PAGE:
Gastroesophageal Reflux in Preterm Infants: Norms for Extended Distal Esophageal pH Monitoring

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Abstract

Background:

Preterm infants are predisposed to gastroesophageal reflux, which may manifest itself in many ways ranging from failure to thrive to vomiting. Extended distal esophageal pH monitoring is the gold standard for diagnosing reflux in the preterm infants and it is our objective to establish extended distal esophageal pH norms (reference values) for well, asymptomatic preterm infants and to compare with norms already established for term infants, children, adolescents, and adults.

Methods:

Twenty-one well, asymptomatic preterm infants consuming at least 70% of required maintenance oral feedings were recruited. The mean ± standard deviation birth weight was 1549 ± 439 g (range, 670-2470 g); the mean postconceptional age was 30.7 ± 2.6 weeks (range, 25-35 weeks) and the mean postnatal age was 14 ± 9 days (range, 2-40 days). Extended distal esophageal pH monitoring was performed on each of the infants, and the following parameters were calculated: reflux index, number of reflux episodes per day, number of reflux episodes lasting more than 5 minutes per day, and the longest recorded reflux episode.

Results:

The mean reflux index was 0.7 ± 1.1%, the mean number of reflux episodes per day was 7.6 ± 11.2, the mean number of reflux episodes lasting more than 5 minutes per day was 0.5 ± 1.1 and the mean longest recorded reflux episode was 4.2 ± 6.1 minutes. These results were comparable to those seen in term infants, children, adolescents, and adults. The trends for pH norms according to postconceptional age and postnatal age seemed to suggest that lower esophageal sphincter maturation might be related to postconceptional age, but the differences observed were not statistically significant (p > 0.05).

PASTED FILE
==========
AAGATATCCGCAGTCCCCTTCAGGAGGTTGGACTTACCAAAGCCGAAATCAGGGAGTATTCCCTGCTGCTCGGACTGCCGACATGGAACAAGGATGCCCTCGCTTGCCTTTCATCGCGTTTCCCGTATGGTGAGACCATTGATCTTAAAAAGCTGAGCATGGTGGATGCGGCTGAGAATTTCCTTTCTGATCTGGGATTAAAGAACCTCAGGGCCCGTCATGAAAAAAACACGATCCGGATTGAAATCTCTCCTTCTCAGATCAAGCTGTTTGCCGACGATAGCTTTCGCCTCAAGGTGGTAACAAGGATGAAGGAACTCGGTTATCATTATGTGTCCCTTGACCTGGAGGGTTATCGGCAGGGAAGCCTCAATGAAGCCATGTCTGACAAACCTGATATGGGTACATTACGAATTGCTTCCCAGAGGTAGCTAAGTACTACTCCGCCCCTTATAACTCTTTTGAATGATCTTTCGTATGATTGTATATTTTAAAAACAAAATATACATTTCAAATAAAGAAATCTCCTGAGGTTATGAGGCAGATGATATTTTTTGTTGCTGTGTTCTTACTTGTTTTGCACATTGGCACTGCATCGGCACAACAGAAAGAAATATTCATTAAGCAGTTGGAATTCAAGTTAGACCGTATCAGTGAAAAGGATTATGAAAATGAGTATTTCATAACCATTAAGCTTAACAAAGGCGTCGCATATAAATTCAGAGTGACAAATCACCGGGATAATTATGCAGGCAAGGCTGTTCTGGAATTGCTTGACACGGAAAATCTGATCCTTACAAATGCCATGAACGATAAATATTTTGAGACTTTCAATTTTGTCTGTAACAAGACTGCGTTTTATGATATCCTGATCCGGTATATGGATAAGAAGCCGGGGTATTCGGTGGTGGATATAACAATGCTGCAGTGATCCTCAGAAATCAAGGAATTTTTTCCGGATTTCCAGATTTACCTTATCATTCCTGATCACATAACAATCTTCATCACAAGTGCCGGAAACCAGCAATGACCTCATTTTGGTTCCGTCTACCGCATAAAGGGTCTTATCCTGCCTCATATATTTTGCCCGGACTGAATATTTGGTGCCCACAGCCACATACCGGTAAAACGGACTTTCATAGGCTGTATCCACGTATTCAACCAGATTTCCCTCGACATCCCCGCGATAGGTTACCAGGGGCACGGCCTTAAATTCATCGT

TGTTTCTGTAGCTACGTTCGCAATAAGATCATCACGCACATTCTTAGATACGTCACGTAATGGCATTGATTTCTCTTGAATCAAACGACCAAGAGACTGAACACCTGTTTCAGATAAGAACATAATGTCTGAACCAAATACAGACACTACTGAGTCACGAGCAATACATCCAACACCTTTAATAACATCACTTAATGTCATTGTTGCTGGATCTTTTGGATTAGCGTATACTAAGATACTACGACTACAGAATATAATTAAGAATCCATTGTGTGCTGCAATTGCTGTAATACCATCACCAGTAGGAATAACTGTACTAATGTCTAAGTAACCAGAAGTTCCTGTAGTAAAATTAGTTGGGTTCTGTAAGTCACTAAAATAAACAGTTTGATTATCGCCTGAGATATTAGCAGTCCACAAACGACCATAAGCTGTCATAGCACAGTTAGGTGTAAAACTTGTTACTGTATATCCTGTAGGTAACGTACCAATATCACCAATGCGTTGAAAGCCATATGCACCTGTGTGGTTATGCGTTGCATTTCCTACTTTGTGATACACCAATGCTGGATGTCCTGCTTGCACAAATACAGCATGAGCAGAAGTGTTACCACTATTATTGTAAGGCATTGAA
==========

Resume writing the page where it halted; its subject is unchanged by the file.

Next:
Conclusion:

The norms (reference values) for well, asymptomatic preterm infants were comparable to those seen in term infants, children, adolescents, and adults. With the establishment of these norms, the search for a causal link between many of the respiratory problems encountered in prematurity and gastroesophageal reflux may be aided and the complications associated with gastroesophageal reflux may consequently be reduced.

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